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fsskier said:
(2008 Sienna, 5,000 lb boat, again) Actually if I was going to change anything, I would install the weight distributing upgrade to my hitch - the increased weight on the front wheels should make it even better on the boat ramps and level the vehicle without adding airbags...which I have not done yet.
I agree that a WD system would improve drive traction, but unlike shifting the axle back it does not fundamentally improve trailer stability - WD and the various devices called "sway controls" are all essentially bandages on the problem. If there's no problem, I don't see a need to add the bandage... but with my travel trailer (which is not beyond the Sienna's tow rating) there's no problem - I don't tow it up boat ramps!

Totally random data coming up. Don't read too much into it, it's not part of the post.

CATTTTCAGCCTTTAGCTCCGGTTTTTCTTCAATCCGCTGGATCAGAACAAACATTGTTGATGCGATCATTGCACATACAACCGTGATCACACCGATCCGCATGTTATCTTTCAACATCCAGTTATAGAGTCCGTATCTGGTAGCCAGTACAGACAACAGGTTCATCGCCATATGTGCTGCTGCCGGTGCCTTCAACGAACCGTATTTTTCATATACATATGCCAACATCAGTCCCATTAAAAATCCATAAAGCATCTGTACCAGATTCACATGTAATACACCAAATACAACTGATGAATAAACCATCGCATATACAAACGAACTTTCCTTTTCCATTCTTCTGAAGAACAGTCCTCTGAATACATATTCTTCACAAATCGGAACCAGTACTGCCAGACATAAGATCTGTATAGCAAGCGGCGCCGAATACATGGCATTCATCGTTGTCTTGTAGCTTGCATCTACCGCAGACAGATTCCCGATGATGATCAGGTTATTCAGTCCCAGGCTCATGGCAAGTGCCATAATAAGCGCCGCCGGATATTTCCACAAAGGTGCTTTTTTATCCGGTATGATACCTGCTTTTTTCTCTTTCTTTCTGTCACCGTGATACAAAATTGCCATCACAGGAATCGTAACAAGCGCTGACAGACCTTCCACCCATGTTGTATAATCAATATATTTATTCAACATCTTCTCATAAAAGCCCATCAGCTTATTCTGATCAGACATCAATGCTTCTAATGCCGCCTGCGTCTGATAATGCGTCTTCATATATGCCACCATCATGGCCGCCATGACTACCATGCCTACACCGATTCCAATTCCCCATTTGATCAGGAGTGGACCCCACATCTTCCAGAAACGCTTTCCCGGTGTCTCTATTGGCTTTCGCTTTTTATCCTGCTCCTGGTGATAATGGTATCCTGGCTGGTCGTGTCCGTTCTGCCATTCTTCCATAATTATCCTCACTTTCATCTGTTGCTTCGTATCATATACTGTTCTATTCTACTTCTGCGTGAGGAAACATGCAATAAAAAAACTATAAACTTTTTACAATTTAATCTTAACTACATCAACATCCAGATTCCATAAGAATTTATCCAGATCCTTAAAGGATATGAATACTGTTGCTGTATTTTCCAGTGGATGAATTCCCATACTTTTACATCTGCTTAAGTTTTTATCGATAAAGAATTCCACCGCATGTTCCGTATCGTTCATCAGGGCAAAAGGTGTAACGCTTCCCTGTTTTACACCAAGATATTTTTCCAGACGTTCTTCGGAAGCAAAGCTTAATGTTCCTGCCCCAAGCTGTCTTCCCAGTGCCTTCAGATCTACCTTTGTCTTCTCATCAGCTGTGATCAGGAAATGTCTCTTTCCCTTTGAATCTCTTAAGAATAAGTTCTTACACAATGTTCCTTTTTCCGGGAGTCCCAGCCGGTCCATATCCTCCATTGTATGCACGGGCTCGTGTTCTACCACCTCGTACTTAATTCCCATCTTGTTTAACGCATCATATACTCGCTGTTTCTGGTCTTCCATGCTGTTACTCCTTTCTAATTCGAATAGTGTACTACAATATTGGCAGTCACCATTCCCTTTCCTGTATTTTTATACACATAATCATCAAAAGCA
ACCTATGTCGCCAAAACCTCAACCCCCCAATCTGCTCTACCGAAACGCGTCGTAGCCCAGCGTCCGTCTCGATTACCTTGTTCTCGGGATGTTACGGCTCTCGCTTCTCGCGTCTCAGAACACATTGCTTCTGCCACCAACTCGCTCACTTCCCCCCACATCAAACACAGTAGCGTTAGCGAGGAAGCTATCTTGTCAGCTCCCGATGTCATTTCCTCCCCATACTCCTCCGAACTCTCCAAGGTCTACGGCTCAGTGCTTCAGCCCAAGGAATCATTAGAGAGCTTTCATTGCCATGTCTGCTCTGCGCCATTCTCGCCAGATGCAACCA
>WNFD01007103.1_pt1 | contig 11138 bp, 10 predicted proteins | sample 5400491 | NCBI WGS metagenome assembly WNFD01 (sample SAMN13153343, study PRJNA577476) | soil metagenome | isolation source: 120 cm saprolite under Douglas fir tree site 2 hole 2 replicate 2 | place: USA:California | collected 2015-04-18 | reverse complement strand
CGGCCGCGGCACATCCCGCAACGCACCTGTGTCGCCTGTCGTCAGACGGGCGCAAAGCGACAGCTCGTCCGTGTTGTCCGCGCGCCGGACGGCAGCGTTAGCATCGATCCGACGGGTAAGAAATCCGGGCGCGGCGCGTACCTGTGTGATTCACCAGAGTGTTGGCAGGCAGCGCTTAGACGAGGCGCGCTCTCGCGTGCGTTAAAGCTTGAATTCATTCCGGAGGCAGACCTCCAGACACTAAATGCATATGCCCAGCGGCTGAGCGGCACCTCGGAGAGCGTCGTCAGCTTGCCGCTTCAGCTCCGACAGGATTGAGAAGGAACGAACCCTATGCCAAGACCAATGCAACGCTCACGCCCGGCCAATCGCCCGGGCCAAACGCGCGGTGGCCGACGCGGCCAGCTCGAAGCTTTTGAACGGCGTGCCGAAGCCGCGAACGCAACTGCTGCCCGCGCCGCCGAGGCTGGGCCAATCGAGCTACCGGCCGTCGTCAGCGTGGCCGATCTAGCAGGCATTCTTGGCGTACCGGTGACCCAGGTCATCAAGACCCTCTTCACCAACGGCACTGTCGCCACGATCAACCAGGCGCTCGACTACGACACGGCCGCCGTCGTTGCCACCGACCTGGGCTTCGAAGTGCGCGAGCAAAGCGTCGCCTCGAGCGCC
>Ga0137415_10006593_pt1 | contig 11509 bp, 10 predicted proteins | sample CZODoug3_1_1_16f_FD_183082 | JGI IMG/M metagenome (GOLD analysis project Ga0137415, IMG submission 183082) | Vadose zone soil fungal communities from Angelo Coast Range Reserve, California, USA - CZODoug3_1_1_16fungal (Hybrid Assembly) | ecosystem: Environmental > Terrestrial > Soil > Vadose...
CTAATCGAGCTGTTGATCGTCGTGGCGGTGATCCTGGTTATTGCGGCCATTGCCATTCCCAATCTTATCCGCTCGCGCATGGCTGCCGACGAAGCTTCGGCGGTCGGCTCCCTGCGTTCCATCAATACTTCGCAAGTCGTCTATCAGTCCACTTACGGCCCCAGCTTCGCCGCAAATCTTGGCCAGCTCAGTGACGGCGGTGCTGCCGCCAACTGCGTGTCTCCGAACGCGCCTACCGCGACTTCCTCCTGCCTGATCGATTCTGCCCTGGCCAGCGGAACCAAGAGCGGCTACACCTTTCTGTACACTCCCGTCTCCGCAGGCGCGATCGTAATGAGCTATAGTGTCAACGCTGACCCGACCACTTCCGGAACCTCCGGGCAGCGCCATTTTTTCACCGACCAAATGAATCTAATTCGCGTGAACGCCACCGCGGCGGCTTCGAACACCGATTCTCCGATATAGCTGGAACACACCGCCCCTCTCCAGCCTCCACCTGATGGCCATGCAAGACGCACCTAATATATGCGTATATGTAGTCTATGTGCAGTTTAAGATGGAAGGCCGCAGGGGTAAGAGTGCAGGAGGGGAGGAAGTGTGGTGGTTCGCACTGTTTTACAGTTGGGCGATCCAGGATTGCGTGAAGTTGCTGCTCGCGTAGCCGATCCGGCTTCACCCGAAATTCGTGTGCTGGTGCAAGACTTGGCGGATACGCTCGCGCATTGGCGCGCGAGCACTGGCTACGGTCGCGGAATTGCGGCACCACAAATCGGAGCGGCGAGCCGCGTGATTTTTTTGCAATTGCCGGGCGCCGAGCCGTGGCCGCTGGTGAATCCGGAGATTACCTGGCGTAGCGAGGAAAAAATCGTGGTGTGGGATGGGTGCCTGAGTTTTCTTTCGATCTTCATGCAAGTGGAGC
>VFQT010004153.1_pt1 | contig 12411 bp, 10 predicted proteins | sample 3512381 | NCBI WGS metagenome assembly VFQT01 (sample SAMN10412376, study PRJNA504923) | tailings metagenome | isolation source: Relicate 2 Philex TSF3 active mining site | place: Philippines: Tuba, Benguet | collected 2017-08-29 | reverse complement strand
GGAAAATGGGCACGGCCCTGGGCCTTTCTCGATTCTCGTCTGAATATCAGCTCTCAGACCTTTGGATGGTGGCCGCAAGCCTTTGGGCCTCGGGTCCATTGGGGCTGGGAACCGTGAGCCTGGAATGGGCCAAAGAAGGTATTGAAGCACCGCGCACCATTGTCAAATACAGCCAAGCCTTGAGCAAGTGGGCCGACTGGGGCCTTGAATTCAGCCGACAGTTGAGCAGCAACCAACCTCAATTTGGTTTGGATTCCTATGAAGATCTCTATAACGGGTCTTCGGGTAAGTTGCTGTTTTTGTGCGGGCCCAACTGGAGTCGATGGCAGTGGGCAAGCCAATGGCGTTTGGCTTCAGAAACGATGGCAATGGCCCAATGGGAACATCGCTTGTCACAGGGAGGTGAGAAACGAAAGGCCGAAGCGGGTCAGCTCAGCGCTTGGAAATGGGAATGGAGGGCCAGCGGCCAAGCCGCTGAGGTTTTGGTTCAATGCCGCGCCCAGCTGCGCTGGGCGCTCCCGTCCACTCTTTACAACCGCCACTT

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I have a 2007 Sienna LE with the towing package that I use to tow a 23ft Jayco 23B travel trailer. With all our stuff, the trailer weighs a little more that 4500 lbs. Although the engine has plenty of power, the transmission's gear ratios leave a little to be desired. In order to compensate for this, I decided to replace the original tire size (215/65-16) with smaller (215/55-16) tires. At 60mph, in fourth gear, i get an extra 200 rpms. I'm also going to use higher octane fuel. Apparently the 2GR-FE engine does benefit from the higher octane fuel.

I haven't towed yet with the new tire size but our first trip is coming up in may and I'll post my impressions.
 

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What is the load capacity of the 215/55R16 tires?